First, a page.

I took her next door wrapped in a blanket her grandma bought her. It says “I love hugs.” I wanted to check her weight, and the healing home next door had a baby scale. Two friends were visiting when we decided to weigh her, so the three of us traipsed across the hall with Cora wrapped tightly. The two night nannies were excited to meet the new arrival, so as we prepared to weigh Cora in the back bedroom, there were 5 adults fawning over one tiny baby. I stepped back and saw her out of the corner of my eye.
Joy. One of our newest arrivals… she’s not quite 5 months old, and she was snuggled into bed for the night, tightly wrapped in cozy blankets. But her eyes were wide open and alert, straining to watch the hustle and bustle happening just mere steps away. As the adults chattered over the new baby, Joy quietly watched… and I watched her.
My heart ached. It isn’t fair. These two beautiful little girls in the same room but with such very different lives. Joy turned her head away from the noise, and as she did I noticed the tell-tale sign of orphanage life. A misshapen head from too long lying on one side. I glanced at my own daughter’s round head… already knowing the curve of it under my finger… the places her hair is thicker and the places it is thin. Even when she’s in the nanny’s arms, I can feel the shape of her head in my hands. It isn’t fair.
Joy loves hugs, too.
It was hard while I was pregnant, but it is harder now… to conceive of these differences. Fate, fallenness, fortune – people have different ways to describe these violations of fairness, but I don’t try to label it. I just grieve and wonder how to have a whole heart in the midst of such brokenness.
It struck me the other morning, as I spent an hour memorizing the shape of Cora’s toes, that my first month with her is my last month in China. The days are ticking down… only a couple of weeks before we say goodbye to many of our friends, who will be returning to their hometowns for Chinese New Year. Thinking about it makes me cry. And while I’m enjoying “nesting” with sweet Cora in our apartment, I realized that each day I spend in the four walls of this apartment is a day I’m not spending with my co-workers at the foster home, going to see/do something for the “last time” in Beijing, playing with the toddlers in preschool, or eating hot pot with friends. I don’t know that I’m strong enough for the month ahead.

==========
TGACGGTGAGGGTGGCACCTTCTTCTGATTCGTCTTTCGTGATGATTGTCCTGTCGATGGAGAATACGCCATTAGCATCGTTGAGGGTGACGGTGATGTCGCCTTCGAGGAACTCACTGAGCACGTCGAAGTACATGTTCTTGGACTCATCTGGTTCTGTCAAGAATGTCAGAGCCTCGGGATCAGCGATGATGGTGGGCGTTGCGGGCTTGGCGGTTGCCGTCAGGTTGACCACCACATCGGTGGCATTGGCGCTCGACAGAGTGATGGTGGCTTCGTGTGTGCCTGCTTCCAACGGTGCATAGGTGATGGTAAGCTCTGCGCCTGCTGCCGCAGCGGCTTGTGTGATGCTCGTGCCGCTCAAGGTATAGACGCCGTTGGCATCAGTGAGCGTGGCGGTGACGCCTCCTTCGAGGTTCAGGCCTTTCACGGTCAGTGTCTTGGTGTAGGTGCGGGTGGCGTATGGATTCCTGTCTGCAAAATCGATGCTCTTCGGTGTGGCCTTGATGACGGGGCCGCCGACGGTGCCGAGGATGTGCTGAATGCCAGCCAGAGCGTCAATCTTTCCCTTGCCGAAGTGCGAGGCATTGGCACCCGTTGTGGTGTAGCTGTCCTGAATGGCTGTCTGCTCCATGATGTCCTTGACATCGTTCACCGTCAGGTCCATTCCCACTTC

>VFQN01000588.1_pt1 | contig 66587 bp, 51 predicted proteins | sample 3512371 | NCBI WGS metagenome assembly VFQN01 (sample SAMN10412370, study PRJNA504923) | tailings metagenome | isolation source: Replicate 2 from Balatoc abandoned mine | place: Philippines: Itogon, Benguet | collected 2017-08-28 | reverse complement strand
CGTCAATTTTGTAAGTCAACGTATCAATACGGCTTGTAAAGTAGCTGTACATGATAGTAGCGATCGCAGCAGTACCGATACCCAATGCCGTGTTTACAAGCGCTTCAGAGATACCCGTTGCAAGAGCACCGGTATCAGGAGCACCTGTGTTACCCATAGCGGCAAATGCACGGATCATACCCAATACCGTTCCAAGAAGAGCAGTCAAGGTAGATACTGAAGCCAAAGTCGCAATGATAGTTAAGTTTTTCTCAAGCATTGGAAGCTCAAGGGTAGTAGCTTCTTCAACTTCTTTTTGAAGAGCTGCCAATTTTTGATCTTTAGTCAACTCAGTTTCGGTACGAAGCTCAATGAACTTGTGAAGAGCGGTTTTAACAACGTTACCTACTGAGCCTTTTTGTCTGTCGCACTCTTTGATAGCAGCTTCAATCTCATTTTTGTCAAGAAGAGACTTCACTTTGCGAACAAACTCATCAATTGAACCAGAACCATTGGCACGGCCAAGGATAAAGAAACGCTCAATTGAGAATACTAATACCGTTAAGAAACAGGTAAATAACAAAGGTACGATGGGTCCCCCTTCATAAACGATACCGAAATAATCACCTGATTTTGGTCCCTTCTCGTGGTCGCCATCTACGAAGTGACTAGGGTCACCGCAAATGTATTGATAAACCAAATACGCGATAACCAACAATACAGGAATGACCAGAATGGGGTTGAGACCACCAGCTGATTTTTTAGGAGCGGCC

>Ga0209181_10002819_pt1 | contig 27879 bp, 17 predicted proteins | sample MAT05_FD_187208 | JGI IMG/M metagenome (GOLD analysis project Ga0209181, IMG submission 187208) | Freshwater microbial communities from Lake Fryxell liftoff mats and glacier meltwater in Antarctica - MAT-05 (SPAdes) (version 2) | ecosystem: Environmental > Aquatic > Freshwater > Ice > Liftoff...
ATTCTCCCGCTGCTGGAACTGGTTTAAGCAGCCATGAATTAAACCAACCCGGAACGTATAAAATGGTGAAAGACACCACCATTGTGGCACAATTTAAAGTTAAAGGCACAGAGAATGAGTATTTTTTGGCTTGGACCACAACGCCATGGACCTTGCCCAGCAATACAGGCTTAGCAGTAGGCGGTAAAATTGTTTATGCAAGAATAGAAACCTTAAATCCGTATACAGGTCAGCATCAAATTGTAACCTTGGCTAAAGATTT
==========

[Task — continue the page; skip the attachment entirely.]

God is good and gracious and faithful. I repeat it like a mantra. Sometimes I know it to be true; sometimes I say it hoping eventually I will also believe it. Joy lies alone in her crib; Cora nestles her head into my chest. God is good and gracious and faithful to both little girls. I am learning to be a mother and often feeling inept. God is good and gracious and faithful to me. I am grieving the change in life and fearful about what is ahead. God is good and gracious and faithful in the journey ahead.
He’s sending me reminders of this… often from you. Yesterday I read an email from a blog reader who had never introduced herself before, someone who also lived in China for a season of her life… Her closing paragraph said this:
China changed me in ways that most people do not understand. Coming home was hard but necessary…. oh how I empathize with the plethora of emotions swirling around inside of you. What I do know that is that you must be gracious to yourself in the transition…. be kind to yourself as you grieve what you have lost by coming home… hold the grief in one hand and the joy in the other and know that your Father is, above all things, faithful and good.
I sobbed when I read it. Oh how I need to learn to be gracious with myself… why is that always the hardest of all?
These unrelated and rambling thoughts are brought to you by the sleeplessness of new motherhood. Can I really do this? I’m not sure… they say it goes quickly. In some ways I’m already looking forward to an 8-hours-of-sleep kind of night, but in other ways, I already miss her little fingers and toes.